New York: Charles Scribner's Sons, 1927. First U.S. edition, first printing. Hardcover. This is a superior, jacketed U.S. first edition set of the 1916-1918 volumes of The World Crisis, Churchill's acclaimed history of the First World War. A quarter of a century before the Second World War endowed him with lasting fame, Winston Churchill played a uniquely critical, controversial, and varied role in the “War to end all wars”. The events of these 1916-1918 volumes include Churchill's time at the Front following his political exile and his subsequent return to the Cabinet. The U.S. is the true first edition, as U.S. Volume I publication preceded the British. Jacketed first editions are quite scarce - jacketed U.S. editions even more so.
Charles Scribner's Sons originally issued the 1916-1918 volumes as a two-volume set. This set is in excellent condition, near fine in near fine dust jackets. The maroon, ribbed cloth bindings are simply immaculate as only jacketed copies can be - vividly bright, perfectly square, and showing no discernible wear. The contents remain crisp and bright and feel unread, with no previous ownership marks and no age-toning. The sole minor detraction that prevents our grading the volumes as truly fine is modest spotting to the page edges, mostly confined to the top edges. The dust jackets are entirely complete, with no losses or tears and retaining the original "$10.00 | Two Volumes" front flap prices. The jackets show light soiling, and even toning to the spines. Both dust jackets are protected with removable, archival quality clear covers.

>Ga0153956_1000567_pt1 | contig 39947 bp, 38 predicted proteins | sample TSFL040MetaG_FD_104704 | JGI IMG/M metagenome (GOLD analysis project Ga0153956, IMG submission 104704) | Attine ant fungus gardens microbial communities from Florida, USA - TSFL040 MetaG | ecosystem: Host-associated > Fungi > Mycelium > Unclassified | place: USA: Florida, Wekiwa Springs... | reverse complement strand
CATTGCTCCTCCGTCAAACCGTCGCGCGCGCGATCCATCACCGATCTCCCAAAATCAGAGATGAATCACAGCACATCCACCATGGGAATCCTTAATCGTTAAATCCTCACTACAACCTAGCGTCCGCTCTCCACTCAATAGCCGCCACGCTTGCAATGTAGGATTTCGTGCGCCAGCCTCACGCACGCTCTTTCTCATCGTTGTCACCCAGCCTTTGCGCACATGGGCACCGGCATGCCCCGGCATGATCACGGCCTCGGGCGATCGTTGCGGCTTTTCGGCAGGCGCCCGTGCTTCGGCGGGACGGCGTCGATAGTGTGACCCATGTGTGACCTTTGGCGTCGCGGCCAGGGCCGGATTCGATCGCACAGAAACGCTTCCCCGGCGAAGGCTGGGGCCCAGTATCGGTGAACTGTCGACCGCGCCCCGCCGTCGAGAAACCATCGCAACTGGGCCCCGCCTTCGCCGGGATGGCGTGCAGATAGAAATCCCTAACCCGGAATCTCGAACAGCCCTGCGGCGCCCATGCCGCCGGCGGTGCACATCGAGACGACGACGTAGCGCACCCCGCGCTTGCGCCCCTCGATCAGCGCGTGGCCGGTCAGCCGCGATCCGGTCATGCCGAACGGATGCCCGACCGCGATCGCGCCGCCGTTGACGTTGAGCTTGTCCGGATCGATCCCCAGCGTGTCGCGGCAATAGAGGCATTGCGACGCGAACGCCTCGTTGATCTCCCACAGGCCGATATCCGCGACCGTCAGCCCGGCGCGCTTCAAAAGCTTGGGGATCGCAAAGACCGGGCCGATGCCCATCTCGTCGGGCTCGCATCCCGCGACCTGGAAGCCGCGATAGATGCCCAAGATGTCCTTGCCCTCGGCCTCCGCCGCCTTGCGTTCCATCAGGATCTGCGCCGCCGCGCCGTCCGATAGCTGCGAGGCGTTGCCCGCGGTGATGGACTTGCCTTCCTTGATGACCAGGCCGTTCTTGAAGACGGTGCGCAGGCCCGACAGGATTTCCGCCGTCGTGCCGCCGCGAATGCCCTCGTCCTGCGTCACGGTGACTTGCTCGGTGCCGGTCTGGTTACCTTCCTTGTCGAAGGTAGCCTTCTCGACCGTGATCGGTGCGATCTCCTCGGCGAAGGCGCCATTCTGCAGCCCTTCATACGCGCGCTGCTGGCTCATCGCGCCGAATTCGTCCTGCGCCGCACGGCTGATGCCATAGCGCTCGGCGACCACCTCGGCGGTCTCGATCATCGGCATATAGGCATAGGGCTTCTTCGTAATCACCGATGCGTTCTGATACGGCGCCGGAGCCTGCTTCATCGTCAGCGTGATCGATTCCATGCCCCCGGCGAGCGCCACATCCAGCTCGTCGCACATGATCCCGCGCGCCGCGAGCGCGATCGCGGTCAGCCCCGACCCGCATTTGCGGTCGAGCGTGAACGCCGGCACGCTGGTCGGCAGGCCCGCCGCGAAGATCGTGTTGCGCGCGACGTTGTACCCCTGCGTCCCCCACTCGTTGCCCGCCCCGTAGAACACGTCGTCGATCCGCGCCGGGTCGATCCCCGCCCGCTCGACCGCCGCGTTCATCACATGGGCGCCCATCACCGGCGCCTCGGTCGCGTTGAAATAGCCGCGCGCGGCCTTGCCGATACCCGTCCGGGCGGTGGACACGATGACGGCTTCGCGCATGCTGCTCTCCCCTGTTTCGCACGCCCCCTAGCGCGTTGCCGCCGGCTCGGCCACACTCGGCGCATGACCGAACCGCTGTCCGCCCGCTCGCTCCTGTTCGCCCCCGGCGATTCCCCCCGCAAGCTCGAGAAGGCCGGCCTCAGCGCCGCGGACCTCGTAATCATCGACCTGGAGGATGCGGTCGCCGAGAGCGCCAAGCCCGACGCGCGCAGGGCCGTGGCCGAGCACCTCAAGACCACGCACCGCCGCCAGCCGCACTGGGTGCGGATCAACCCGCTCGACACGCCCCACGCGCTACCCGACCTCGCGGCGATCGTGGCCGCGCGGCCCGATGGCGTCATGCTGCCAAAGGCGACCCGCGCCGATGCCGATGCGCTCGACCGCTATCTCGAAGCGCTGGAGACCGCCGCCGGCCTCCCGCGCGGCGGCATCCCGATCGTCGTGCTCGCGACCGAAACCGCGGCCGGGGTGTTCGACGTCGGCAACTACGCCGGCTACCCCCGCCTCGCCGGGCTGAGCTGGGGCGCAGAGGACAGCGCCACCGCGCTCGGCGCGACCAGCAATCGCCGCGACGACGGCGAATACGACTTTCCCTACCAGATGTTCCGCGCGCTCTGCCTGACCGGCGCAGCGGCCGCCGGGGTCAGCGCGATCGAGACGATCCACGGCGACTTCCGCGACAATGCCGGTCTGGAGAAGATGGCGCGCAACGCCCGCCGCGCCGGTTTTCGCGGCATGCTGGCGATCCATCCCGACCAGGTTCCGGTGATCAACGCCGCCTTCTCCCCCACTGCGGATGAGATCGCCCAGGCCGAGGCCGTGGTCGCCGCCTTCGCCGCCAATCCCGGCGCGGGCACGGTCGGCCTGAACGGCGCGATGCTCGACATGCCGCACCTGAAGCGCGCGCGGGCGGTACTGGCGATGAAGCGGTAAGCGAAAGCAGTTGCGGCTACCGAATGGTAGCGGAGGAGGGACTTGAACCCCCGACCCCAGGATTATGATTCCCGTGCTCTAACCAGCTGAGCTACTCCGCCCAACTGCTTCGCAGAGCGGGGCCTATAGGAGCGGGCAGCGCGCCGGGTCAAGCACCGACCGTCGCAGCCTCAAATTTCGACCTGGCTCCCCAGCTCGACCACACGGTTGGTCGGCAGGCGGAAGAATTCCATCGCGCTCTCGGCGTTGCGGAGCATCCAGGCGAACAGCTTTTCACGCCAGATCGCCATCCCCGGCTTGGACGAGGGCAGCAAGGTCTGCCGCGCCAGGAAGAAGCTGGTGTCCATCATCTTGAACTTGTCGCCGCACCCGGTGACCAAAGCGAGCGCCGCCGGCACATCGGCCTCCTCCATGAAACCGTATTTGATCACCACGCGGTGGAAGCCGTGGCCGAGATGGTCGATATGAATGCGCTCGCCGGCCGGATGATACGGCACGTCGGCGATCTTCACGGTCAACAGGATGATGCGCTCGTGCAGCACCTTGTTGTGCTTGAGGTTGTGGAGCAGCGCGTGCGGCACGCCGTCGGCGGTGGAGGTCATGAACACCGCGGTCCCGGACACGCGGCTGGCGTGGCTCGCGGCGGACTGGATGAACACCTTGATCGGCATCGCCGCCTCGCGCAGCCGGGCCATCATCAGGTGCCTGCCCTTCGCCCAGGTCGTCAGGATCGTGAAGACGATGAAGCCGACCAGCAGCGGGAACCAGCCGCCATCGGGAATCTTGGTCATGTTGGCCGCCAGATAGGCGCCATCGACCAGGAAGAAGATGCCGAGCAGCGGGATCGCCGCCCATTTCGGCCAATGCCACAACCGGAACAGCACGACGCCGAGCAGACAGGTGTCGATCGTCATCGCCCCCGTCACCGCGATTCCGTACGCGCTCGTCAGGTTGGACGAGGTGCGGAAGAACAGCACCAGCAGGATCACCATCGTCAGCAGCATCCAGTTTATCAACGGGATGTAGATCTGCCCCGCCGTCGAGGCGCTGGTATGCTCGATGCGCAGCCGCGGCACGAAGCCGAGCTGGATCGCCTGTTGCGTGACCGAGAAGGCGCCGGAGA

Published between 1923 and 1931, The World Crisis spans the 1911-1918 war years, with two supplemental volumes covering the postwar years 1918-1928 (The Aftermath) and the Eastern theatre (The Eastern Front). Of The World Crisis, Frederick Woods wrote: "The volumes contain some of Churchill's finest writing, weaving the many threads together with majestic ease, describing the massive battles in terms which fitly combine relish of the literary challenge with an awareness of the sombre tragedy of the events."
Churchill was in a special position to write this history, having served both in the Cabinet and on the Front. Churchill served as First Lord of the Admiralty from 1911 until 1915, but after the failure in the Dardanelles, he was scapegoated and forced to resign. He spent his political exile as a lieutenant colonel leading a battalion in the trenches. Before the war's end, Churchill was exonerated and rejoined the Government, foreshadowing the political isolation and restoration he would experience nearly two decades later leading up to the Second World War. Despite Churchill's political recovery, the stigma of the Dardanelles would linger. Churchill may have meant for his history of the First World War to clear his name, but his six-volume masterwork far exceeds this purpose.
Reference: Cohen A69.1(III-1&2).a, Woods/ICS A31(aa), Langworth p.103. Item #003021